Initial analysis suggests that while almost all religious groups report some level of discrimination, the amount of discrimination varies significantly, with a little over half of the participants reporting what I would call significant discrimination. After Act CCVI was passed, deregistered churches were told they must apply for recognition as civil associations. Failure to apply for status as a civil association, or failure to meet the deadline for applying as such, would result in total liquidation of the community’s assets, that is, appropriation of the community’s property by the state. The overwhelming majority of religious groups surveyed indicate that they have been recognized as civil associations. However, I was able to identify two instances were courts ordered the liquidation of a community and a few additional instances were a final decision has yet to be rendered. Even so, a surprising number of those surveyed, almost 15%, report that some of their property was liquidated after deregistration. Others report, again about 15%, that leases they held on rental property were terminated. Among those surveyed, 16% indicated they were forced to shut down schools as a consequence of being deregistered; 30% indicated they were forced to close down charitable organizations; 40% indicated they were forced to abandon additional ministries (other than education and charity work).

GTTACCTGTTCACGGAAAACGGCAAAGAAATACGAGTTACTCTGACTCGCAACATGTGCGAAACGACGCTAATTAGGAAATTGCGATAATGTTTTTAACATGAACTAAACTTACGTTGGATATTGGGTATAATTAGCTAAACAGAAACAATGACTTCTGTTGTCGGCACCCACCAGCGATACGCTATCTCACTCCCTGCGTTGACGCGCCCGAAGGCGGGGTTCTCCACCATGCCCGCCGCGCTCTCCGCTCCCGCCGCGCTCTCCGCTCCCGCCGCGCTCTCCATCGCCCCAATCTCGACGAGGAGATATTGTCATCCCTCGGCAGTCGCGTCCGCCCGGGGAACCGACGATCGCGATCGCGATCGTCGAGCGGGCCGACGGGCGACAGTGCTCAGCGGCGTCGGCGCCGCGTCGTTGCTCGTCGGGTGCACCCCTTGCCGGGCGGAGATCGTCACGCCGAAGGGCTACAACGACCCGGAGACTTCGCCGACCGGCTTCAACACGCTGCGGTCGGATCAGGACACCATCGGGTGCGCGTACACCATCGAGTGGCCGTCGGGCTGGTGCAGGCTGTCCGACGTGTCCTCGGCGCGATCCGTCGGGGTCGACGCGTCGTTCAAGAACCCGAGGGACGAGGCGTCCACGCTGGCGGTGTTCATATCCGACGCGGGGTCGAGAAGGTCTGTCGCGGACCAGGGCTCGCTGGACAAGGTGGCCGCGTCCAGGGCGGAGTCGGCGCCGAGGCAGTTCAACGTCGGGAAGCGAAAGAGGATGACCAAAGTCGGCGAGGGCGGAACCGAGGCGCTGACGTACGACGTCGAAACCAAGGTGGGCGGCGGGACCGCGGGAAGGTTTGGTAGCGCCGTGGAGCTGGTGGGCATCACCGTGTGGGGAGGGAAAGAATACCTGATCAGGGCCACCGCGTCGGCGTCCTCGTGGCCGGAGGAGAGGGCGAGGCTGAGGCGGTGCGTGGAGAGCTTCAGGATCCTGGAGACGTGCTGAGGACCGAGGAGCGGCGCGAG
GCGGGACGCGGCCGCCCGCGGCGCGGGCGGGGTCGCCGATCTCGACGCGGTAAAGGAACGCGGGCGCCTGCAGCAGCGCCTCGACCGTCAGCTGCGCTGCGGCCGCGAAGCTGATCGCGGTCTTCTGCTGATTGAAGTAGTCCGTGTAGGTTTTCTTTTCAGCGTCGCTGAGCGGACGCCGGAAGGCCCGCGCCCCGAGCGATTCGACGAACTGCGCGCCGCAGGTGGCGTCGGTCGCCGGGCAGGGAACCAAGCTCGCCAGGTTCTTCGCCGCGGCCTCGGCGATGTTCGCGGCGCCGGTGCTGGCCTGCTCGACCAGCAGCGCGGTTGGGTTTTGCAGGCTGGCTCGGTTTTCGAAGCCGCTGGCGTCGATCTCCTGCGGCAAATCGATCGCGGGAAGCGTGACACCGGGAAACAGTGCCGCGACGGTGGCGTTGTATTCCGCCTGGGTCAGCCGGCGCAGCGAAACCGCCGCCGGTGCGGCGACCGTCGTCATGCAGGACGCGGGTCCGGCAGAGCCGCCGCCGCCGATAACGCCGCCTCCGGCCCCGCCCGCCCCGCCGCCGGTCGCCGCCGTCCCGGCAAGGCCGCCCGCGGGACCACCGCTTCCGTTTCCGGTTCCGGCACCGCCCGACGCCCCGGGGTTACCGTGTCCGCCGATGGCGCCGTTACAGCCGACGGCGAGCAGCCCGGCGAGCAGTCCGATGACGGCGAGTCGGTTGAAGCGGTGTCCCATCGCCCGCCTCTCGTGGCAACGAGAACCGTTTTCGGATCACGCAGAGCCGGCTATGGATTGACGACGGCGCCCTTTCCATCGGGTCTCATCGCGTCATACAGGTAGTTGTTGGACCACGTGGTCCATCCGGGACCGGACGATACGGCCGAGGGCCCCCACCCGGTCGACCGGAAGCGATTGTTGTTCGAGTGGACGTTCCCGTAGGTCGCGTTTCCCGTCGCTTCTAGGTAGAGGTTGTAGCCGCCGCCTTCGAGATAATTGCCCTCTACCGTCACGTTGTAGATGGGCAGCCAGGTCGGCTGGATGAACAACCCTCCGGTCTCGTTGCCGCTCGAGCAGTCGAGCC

Unlike legally recognized churches, religious groups classified as civil associations do not enjoy complete internal autonomy. Civil associations must have a specific administrative structure. For example, they must have a presidency and all members must have the right to vote on decisions made by the association. In many cases, although not all, these administrative requirements violate the religious conscience of believers. Among deregistered religious groups participating in my survey, 17% refused to apply for civil association status, and many of them reported in written comments that their refusal to apply was based on reasons of conscience. These groups now live under the fear of court ordered liquidation. Among deregistered religious groups that did apply for recognition as a civil association, 36% reported that they had been required to change their organizational structure. Additionally, a high number of respondents, 30%, reported that their clergy had been prevented from visiting patients in the hospital; 27% reported that they were prevented from visiting persons in prison. A small but noticeable number of respondents, a little over 10%, reported that they had been forced to change their religious confession, their official teaching, or worship services in order to be recognized as a civil association. Also, unrecognized religious groups are not permitted to have the word church in their official name. Among those groups applying for recognition as a civil association, 60% reported that they had been forced to change their name.